Saint Peter's Square
Faithful wait holding umbrellas at Saint Peter\'s Square (Reuters)

As black smoke billows from the Vatican for a second successive day, announcing that cardinals remain divided over who should be pope, the names of a small bunch of outsiders have begun to set tongues wagging in Saint Peter's Square.

After three ballots, no candidate has gained the 77 votes necessary to be anointed Pontiff - and speculation about a victory for one of the outsiders continues to mount.

"The more we wait, the better chance we have of having a surprise," said one of the worshippers who gathered in the Square to get close up to the Conclave.

Negotiations and votes take place behind the closed doors of the Sistine Chapel, and the oath of secrecy remains in force even after the Conclave adjourns for the day.

Before the start of the conclave, the favourite to succeed Benedict XVI was said to be Milan Archbishop Angelo Scola.

However as the hours pass without Cardinal Protodeacon Jean-Louis Tauran taking the central balcony of Saint Peter's basilica to pronounce the famous formula "Habemus Papam (We have a Pope)", Scola's odds are reportedly shrinking.

"If it is a short conclave and we see the white smoke quite quickly, then I suspect that it will mean that Cardinal Scola has been elected," Dr James Kelly of the Centre for Catholic Studies at Durham University told IBTimes UK.

Scola, 71, entered the conclave with a narrow margin over a handful of non-European candidates: Peter Turkson from Ghana, the Archbishop of New York Timothy Dolan, Sean Patrick O'Malley from Boston, Canada's Marc Ouellet and Brazil's Cardinal Odilo Scherer.

But now another group of runner-ups is reportedly catching up.

Cardinal Christoph Schoenborn
Austrian Cardinal Christoph Schoenborn (Reuters)

Cardinal Christoph Schoenborn

The son of a Bohemian count, Austrian Cardinal Christoph Schoenborn, 68, is a moderate conservative with a wide appeal.

He was appointed Archibishop of Vienna in 1995, following the resignation of his predecessor Hans Hermann Groër over child abuse allegations.

Since then, Schoenborn has shown low tolerance against sex abuse and could be the right choice to lead the Catholic Church away from its recent scandals.

His candidacy, however, suffers from his nationality, as electors may be reluctant to choose another German speaker as a successor to the outgoing pontiff, Joseph Ratzinger.

Among those opposing his election is his 92-year-old mother.

"The whole family is afraid that Christoph will be elected pope," Ms Schoenborn told Austrian newspaper Kleine Zeitung.

"It is over for me. [If he is elected] I will not see Christoph ever again because I no longer have the strength to travel to Rome."

Cardinal Albert Malcolm Ranjith
Sri Lanka\'s Cardinal Albert Malcolm Ranjith, Archbishop of Colombo (Reuters)

Cardinal Malcom Ranjith

Cardinal Malcom Ranjith from Sri Lanka was appointed Secretary of the Congregation for Divine Worship and the Discipline of the Sacraments by a freshly elected Benedict XVI in 2005, before returning to Colombo as Archbishop in 2009.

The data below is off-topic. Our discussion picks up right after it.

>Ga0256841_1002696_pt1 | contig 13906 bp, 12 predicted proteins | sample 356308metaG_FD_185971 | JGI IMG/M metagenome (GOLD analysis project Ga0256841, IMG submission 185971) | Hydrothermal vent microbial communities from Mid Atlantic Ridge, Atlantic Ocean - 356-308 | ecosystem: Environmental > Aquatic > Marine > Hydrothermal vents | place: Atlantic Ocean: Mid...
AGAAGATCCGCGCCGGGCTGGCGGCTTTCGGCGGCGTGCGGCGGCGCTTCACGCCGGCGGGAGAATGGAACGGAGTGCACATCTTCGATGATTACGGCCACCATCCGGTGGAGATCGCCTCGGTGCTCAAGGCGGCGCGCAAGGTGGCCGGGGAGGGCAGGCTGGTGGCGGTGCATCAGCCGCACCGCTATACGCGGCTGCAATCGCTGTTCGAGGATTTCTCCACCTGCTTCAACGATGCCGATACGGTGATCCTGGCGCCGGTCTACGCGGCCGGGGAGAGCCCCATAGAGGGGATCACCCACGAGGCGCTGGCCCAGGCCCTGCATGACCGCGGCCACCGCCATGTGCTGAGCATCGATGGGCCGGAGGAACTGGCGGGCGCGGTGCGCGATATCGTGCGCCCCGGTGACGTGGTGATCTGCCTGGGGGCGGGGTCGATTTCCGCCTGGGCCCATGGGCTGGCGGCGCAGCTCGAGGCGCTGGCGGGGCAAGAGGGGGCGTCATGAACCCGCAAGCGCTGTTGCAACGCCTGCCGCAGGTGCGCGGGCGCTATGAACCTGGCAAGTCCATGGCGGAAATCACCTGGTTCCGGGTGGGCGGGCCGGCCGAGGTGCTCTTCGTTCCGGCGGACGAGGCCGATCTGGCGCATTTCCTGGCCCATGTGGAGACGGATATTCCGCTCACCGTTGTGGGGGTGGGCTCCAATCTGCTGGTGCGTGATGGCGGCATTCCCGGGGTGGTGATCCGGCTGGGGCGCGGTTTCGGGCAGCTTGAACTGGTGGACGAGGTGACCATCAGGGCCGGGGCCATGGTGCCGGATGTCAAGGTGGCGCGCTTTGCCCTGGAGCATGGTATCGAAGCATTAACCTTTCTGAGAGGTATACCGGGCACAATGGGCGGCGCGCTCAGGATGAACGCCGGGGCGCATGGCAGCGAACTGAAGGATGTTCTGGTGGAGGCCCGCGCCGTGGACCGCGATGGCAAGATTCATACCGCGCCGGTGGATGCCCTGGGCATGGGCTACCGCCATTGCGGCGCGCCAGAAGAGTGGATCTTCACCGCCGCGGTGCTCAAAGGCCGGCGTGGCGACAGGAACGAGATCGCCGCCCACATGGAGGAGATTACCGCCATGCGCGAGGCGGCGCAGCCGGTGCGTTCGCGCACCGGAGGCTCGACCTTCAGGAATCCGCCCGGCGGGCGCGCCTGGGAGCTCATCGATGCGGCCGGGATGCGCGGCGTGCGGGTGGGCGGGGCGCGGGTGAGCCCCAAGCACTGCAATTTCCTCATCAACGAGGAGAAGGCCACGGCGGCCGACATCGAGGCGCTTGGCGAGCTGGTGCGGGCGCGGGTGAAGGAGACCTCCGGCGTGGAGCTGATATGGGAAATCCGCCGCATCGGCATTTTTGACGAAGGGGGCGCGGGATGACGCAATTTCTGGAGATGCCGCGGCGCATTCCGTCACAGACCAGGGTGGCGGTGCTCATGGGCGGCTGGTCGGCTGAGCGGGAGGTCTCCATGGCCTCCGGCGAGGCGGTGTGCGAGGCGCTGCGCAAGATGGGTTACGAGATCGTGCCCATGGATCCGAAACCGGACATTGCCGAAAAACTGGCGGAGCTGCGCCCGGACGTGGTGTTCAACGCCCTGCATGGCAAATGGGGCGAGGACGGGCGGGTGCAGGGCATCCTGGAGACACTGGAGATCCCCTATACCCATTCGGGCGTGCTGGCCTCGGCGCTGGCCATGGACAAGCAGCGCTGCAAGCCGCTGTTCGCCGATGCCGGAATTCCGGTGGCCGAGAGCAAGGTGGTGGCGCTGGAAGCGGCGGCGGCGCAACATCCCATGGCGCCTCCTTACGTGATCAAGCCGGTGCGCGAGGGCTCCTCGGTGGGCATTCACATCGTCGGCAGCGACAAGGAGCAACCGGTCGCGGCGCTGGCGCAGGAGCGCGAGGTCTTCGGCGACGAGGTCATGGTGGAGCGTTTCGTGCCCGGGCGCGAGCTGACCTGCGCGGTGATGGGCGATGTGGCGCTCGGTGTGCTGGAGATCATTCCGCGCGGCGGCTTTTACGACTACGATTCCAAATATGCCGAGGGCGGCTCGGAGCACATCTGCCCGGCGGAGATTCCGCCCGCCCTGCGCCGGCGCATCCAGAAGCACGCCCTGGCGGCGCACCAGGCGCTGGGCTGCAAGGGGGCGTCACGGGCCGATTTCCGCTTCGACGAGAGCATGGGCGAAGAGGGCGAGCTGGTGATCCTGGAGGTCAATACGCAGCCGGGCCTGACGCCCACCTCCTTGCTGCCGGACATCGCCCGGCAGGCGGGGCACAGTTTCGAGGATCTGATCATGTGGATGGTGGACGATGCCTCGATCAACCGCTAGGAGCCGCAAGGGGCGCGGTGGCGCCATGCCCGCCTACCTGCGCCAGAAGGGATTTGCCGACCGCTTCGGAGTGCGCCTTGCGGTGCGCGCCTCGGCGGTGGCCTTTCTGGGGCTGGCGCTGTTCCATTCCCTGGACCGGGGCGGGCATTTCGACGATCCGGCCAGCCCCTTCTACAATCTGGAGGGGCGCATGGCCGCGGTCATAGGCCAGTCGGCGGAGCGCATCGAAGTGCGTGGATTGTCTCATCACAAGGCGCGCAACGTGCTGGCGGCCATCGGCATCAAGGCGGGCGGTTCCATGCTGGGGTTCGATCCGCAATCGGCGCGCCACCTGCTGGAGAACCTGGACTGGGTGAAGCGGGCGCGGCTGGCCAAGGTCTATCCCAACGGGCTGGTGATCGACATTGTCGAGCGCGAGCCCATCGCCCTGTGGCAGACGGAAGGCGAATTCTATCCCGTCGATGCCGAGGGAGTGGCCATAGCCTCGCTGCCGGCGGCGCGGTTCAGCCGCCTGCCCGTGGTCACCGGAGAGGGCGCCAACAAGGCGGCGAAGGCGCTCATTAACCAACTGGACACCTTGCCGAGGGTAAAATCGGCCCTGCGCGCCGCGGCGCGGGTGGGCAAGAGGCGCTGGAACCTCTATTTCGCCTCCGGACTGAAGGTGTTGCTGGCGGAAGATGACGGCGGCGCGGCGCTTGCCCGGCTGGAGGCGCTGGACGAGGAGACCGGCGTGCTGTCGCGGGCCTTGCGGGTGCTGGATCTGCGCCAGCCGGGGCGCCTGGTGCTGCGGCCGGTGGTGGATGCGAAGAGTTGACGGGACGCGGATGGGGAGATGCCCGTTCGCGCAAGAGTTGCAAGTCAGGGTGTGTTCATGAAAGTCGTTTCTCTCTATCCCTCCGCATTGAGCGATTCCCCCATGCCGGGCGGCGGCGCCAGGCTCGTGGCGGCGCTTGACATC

Believed to be one of Benedict's protégés, Ranjith, 65, is considered a strong conservative, even within the Roman Curia.

As the head of the Colombo diocese, he once famously decreed that Holy Communion should only be offered to those kneeling, and supported the celebration of Latin Mass.

Ranjith has also proven to be a gifted diplomat, as the Vatican sent him as envoy to South Asia to smooth the tense relations between the predominantly Muslim Indonesia and the breakaway, predominantly Catholic East Timor.

"He is a very balanced pastor, a shepherd," said Rev. Benedict Joseph, spokesman for the Colombo archdiocese. "He always tried to get closer to the people."

Although hailing from a small country, his candidacy denotes the rising influence of the developing world in Catholic Church affairs.

Cardinal Luis Antonio Tagle
Filipino Cardinal Luis Antonio Tagle (Reuters)

Cardinal Luis Antonio Tagle

At only 55 years of age, Cardinal Luis Antonio Tagle, from Manila in the Philippines, is one of the youngest candidates for the papal office.

Although his relative youth, and lack of experience, could be perceived as a weakness, Tagle is nevertheless Asia's most prominent Roman Catholic leader.

With a reputation for humility and compassion for the poor, Tagle is a strong and charismatic communicator and could be the right choice to revive an institution which is increasingly seen as old and out of touch with present times and challenges.

Tagle has a Facebook account, sings on stage, preaches on TV and is said to be able to get to people's hearth with his touching homily.

However he was only made cardinal in November 2012, and the Catholic Church is not famous for fast-tracking.

Moreover many believe that Latin American or African candidates will be preferred if papal electors look beyond Europe.

Cardinal Peter Erdo
Hungarian Cardinal Peter Erdo(Reuters)

Cardinal Peter Erdo

The son of a deeply religious couple who defied communist repression in Hungary, Cardinal Peter Erdo, 60, is the Archbishop of Budapest and one of the strongest European candidates.

Continental cardinals elected him twice as president of the Council of the Bishops' Conferences of Europe, a post he currently holds, and many see him as a natural progression from Polish Pope John Paul II.

A distinguished university theologian and a canon law expert, as head of the European Bishops' conference Erdo worked to close ties between different congregations and religions.

He has organised biennial meetings with representatives of the African dioceses and enhanced cooperation with Orthodox Christians and Jews.

Erdo is fluent in seven languages, an undeniable advantage for a Pope.